Since the Jewish Emancipation in Europe in the mid-19th century, which saw the elimination of many anti-Jewish laws, so-called experts have been predicting the imminent demise of the Jewish people.
Despite the furious efforts of our enemies, we have not vanished. But we cannot deny that non-Orthodox Jewry, at least in North America, is indeed diminishing in numbers.
The Jewish People Policy Institute in Jerusalem tackled the problem of the diminishing number of people involved in Jewish life in America in a recent two-part study titled, Raising Jewish Children: Family, Engagement and Jewish Continuity among American Jews and Learning Jewishness, Jewish Education and Jewish Identity.
Although the study pertains to American Jewry, it is also relevant to Canada.
According to the study, “Today, some 10 to 12 per cent of U.S. Jewry is Orthodox. At the other end of the spectrum we see less and less Jewish engagement. The middle is shrinking. Some are moving toward the modern Orthodox community, but more are sliding out slowly. The general American society is much more open and hospitable to Jews than ever before and this creates competing identification opportunities.… Considerable disturbing evidence points to deeply challenging trends in America’s Jewish families.”
One of the visible manifestations of the “shrinking middle” of North American Jewish life is diminishing synagogue attendance outside the Orthodox community. Indeed, in the U.S., some people are worried about the future of the Conservative movement. Efforts to reverse this trend are failing. The reason for this, in part, is that we have applied reverse logic to try to solve this problem.
Synagogue attendance follows a feeling of Jewish peoplehood. By and large, it does not create it. People do not usually develop a purposeful sense of their Judaism at synagogue. Rather, they attend shul because they feel a sense of belonging to the Jewish people.
So the question becomes: how do we instil in our children a fundamental familiarity with Judaism, and perhaps even an attachment to the Jewish people?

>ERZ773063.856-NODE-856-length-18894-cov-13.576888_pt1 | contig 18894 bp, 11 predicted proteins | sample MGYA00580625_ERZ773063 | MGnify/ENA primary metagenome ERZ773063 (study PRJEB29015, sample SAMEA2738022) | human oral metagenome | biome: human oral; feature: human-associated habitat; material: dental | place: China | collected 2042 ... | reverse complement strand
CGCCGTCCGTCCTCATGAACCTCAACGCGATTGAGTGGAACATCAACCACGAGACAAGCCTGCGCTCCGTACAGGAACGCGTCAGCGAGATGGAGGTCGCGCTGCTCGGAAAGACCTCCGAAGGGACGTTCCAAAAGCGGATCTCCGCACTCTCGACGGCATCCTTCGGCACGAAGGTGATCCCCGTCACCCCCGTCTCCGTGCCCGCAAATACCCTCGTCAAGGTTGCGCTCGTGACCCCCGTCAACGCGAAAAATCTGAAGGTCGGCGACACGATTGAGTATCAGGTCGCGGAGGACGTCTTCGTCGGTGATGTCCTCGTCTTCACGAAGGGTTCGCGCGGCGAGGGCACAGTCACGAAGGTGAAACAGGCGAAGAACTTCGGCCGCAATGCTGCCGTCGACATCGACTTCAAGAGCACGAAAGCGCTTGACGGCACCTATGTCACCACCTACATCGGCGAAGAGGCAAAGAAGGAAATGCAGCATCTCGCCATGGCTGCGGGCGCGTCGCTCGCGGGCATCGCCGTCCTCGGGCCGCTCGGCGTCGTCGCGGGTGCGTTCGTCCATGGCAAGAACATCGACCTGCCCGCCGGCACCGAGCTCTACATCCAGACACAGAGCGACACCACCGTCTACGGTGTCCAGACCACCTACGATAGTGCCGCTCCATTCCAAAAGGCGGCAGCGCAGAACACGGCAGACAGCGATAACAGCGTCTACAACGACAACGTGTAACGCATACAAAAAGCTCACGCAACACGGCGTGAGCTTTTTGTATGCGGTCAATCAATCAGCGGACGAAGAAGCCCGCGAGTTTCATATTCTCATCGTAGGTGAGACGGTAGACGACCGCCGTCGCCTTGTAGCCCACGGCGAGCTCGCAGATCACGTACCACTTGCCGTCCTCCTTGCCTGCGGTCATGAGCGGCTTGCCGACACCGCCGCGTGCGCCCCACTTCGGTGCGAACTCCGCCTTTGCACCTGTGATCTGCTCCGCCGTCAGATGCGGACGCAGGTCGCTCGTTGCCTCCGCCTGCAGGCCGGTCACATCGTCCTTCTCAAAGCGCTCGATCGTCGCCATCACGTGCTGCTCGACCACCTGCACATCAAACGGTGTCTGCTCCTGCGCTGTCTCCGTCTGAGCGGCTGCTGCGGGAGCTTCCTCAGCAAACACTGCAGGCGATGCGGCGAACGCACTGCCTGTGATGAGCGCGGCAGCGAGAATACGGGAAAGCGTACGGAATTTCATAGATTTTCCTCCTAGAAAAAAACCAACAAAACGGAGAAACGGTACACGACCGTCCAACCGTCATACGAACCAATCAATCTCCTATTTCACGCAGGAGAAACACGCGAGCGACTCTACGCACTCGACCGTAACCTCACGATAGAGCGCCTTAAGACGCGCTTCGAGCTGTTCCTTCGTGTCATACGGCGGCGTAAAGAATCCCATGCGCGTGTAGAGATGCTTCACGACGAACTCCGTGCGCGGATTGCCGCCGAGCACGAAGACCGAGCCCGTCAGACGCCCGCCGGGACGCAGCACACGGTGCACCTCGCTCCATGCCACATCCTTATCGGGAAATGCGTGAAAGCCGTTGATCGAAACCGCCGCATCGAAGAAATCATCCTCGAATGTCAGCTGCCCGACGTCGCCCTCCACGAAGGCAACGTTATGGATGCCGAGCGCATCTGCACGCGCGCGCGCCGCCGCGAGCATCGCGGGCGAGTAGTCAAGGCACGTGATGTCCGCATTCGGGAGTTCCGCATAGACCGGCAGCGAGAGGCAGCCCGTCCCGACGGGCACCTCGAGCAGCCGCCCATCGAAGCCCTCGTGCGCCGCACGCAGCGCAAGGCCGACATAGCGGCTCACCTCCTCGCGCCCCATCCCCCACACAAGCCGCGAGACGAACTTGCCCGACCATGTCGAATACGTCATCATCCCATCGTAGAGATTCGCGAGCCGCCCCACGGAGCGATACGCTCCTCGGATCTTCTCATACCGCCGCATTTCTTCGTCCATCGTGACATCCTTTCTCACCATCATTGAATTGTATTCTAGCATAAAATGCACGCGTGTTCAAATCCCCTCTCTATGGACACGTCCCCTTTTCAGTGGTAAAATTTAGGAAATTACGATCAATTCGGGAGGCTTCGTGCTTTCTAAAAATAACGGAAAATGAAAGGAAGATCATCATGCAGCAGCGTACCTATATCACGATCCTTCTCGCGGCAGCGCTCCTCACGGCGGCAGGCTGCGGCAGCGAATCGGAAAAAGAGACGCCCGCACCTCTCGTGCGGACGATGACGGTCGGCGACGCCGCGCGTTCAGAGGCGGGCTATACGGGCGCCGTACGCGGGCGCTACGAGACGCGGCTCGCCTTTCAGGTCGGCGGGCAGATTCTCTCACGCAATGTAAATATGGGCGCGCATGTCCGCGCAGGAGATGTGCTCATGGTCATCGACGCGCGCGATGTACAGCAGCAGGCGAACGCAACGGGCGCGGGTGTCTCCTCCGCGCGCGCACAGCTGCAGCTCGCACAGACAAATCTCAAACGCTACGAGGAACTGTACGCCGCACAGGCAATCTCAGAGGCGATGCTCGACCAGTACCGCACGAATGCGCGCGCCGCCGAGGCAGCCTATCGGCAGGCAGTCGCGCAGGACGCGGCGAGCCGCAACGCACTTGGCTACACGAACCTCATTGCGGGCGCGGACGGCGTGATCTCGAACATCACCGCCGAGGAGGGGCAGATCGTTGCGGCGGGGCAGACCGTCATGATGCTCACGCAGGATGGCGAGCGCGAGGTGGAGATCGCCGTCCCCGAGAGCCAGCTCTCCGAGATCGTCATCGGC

There are many answers, but the best one is Jewish education – both formal and informal. A meaningful Jewish education starts at home, continues in school and is then reinforced within peer groups.
There are many paths to Jewish knowledge, literacy, attachment and belonging. One must never diminish any activity that informs the soul of the Jewish child. The gold standard of Jewish education, however, is a day school education.
But as most of us know, there is a crisis in day school education throughout much of North America. It is simply unaffordable for most middle-income families and many non-Orthodox day schools may not survive.
Thus, in the search for solutions to the reduced attendance in shuls and day schools, perhaps synagogues should become involved in the effort to try to save our schools, in an attempt to save themselves.
The suggestion is not for the institutions to fundraise for each other. Rather, it is for shuls and schools to create an inter-lacing network of appropriate ties that aid and enhance each institution.
What might those lateral ties be? Here is an opportunity for creative thinking, but they could include: creating volunteer opportunities for parents and synagogue members to help foster learning in both institutions, or do work in the community; sharing commemorative events; lending respective staff for ad hoc programs; and allowing students and synagogue members to participate in joint educational activities and projects.
Shuls and schools are natural partners. They are part of the fundamental infrastructure of the Jewish community. It stands to reason, therefore, that they have a mutual interest in each other’s wellbeing. When they thrive, the community thrives.
If there are no students, there will be no Jewish schools. If there are no Jewish schools, there will eventually be no synagogues. And if there are no synagogues, there will eventually be no meaningful sense of Jewish community.